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Thirty Year Cycles

Image result for cycles of the moon

I used to believe there was an enduring 30 year cycle in the history of the US which became especially evident in presidential politics. Four years ago I abandoned that belief in the face of what seemed clear Popperian falsification.

Now I'm wondering if I have to go home again, in a conceptual sense.

The 30 year idea included the view that there is a general drift of reform in our history in which each train of reform runs out of steam as its central figures age, get tired, and fall out into competing factions. When that train has lost forward momentum, there is a strong counter-reform move. I don't remember what the term for this is. Let's call it the Rightward Shove for now.

The second election of Grover Cleveland to the Presidency, in 1892, was such a shove. Never mind now just in what respects. The next Rightward Shove after that came in 1920, bringing in Harding and bringing an end to the Progressive Era. The next Shove after that ... 1952, Eisenhower and the end of the New Deal era. The next one after that ... Reagan in 1980, pushing back on the reform wave that had begun life as the New Frontier. You see that these elections each came either 32 or 28 years after the one before -- 30 itself is not divisible by four. And each came after a 20 year period of leftward movement (however exactly one wants to define that!).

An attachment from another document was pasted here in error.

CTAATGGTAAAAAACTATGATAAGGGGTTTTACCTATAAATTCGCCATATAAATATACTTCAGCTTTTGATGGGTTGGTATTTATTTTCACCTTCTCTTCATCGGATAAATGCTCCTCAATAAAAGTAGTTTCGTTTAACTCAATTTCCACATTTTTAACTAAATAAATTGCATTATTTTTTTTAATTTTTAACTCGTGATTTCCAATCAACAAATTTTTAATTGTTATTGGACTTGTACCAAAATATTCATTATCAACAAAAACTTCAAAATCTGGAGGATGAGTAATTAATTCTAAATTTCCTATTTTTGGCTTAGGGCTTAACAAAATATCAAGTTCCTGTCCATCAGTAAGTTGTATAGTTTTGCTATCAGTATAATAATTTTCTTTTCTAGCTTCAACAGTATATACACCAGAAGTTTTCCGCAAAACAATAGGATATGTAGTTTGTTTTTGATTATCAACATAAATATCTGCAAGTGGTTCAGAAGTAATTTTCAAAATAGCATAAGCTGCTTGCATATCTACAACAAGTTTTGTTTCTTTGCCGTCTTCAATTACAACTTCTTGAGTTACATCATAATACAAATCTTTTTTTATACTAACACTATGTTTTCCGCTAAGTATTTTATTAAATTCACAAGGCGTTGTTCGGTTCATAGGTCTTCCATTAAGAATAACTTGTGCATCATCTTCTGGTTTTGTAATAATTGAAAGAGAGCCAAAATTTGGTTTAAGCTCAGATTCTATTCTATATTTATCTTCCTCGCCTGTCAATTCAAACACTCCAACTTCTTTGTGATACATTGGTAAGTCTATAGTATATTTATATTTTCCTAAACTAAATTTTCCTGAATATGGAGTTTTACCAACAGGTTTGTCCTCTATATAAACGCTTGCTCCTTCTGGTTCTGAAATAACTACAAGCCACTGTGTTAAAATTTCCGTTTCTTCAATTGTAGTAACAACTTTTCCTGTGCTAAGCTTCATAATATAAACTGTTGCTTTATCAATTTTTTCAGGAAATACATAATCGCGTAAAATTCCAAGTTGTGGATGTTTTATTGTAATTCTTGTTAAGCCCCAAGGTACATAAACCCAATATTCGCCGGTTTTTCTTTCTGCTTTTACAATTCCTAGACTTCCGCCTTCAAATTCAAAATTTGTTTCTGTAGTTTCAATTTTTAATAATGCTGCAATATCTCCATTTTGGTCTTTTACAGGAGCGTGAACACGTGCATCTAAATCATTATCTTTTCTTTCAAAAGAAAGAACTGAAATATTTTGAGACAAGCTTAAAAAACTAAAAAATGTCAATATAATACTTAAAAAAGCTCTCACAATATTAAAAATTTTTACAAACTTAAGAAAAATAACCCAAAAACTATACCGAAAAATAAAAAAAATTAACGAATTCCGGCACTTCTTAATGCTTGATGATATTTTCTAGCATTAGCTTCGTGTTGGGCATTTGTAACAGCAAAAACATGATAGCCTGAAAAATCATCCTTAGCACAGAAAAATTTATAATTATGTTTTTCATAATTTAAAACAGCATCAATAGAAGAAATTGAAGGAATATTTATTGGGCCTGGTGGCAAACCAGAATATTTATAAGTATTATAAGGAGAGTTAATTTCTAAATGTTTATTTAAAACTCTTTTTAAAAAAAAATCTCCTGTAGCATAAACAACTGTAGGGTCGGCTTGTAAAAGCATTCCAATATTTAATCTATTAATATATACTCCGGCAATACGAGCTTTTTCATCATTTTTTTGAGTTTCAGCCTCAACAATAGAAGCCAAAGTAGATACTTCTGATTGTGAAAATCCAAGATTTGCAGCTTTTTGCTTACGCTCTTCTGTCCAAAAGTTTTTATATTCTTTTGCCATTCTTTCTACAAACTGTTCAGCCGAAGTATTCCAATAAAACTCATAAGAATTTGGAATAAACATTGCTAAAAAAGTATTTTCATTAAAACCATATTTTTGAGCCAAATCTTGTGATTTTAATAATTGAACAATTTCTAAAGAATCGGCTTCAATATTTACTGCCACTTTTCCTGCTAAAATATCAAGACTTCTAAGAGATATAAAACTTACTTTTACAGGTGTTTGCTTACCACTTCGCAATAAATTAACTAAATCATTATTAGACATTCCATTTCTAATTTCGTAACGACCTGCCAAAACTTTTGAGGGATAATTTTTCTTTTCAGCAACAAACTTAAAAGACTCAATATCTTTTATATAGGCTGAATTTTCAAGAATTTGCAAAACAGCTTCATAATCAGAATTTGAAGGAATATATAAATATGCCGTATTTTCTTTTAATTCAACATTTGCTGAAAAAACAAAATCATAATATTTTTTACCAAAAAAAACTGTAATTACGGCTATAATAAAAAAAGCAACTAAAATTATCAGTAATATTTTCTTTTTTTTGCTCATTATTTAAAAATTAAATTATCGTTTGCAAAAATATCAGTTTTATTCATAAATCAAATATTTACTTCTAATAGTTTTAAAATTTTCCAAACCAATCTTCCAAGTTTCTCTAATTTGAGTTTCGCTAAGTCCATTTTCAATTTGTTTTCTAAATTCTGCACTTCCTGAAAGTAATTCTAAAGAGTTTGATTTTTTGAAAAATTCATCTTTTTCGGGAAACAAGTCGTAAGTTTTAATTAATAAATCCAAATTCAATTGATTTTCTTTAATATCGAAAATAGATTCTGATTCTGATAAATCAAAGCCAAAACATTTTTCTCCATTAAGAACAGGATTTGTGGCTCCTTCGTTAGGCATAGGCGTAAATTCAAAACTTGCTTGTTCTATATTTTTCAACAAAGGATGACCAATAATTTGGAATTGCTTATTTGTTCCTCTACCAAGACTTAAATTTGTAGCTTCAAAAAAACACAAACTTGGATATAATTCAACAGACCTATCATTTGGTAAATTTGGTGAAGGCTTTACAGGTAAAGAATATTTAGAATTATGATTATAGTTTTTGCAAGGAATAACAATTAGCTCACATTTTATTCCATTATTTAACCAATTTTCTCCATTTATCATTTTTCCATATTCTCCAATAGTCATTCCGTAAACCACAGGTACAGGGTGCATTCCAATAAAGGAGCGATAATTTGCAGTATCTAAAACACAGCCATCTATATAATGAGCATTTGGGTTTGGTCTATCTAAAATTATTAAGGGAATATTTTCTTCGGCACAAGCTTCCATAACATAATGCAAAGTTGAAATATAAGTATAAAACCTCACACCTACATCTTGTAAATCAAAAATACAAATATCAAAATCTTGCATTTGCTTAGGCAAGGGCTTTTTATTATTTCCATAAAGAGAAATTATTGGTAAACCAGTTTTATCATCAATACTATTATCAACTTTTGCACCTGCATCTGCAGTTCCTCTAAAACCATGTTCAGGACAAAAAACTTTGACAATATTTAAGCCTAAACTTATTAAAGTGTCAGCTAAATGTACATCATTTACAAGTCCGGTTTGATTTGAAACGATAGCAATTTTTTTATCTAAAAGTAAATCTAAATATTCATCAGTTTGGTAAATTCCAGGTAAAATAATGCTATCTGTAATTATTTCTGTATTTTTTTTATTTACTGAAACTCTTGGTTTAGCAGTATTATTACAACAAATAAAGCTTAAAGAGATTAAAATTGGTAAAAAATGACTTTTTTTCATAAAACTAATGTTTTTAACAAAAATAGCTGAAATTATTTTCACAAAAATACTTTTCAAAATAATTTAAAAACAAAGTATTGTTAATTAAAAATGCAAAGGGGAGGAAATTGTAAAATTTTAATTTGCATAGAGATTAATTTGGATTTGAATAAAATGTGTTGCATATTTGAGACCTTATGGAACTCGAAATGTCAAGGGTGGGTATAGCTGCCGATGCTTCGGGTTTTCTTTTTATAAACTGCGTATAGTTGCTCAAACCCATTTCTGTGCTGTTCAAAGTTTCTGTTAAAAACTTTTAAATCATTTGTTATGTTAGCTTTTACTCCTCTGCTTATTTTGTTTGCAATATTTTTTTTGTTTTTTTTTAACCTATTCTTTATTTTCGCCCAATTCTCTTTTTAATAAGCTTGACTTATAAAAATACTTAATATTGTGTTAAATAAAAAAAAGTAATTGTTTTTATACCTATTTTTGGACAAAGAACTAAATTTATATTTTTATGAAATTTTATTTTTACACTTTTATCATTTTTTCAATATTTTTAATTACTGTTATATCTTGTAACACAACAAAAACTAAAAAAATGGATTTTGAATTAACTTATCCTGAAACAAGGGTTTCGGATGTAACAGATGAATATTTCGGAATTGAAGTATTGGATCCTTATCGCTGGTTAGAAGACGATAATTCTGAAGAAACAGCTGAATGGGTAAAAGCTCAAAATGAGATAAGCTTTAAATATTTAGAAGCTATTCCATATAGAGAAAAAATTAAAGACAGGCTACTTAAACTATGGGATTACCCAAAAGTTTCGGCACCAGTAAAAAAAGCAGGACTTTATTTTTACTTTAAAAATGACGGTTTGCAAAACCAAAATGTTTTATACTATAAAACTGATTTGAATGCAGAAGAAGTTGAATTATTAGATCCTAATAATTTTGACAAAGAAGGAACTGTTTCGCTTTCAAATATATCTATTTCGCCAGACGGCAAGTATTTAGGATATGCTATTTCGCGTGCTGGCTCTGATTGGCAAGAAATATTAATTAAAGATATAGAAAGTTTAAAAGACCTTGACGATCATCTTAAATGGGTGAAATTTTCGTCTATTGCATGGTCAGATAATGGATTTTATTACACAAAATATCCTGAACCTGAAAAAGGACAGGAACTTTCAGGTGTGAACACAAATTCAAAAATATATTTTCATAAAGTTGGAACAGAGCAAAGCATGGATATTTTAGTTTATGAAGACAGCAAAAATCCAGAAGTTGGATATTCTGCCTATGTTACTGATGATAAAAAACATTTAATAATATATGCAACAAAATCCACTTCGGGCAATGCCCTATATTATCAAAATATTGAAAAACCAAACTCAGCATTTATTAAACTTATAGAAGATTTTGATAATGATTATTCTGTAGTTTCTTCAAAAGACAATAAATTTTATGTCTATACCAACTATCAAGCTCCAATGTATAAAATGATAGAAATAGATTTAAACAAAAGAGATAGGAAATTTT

I abandoned my adherence to this cyclical theory not too long ago because I had confidently predicted on its basis the election of a Rightward Shove dispensing Republican in either 2008 or 2012, either 28 or 32 years after Reagan's victory, 16 or 20 years after Bill Clinton's. But no such shove came. Instead, Barack Obama won both times.

But now I think I may have abandoned this view too soon. Maybe the 30 year cycle is real, grounded in the fact of human aging and the factional (fracturing) nature of large political parties or movements. Obama preserved an old wave, so to speak, beyond its "buy by" date.  He preserved and continued Bill Clinton's reform push. But what we've seen is that he stretched the rubber band without breaking it, and that the rubber band has snapped back on us at last.

So these Rightward Shove's can bear lots of metaphors. We might understand the theory as still viable allowing for a little variation, and contemplating Donald Trump as the administrator of this shove.

I blame Popper.

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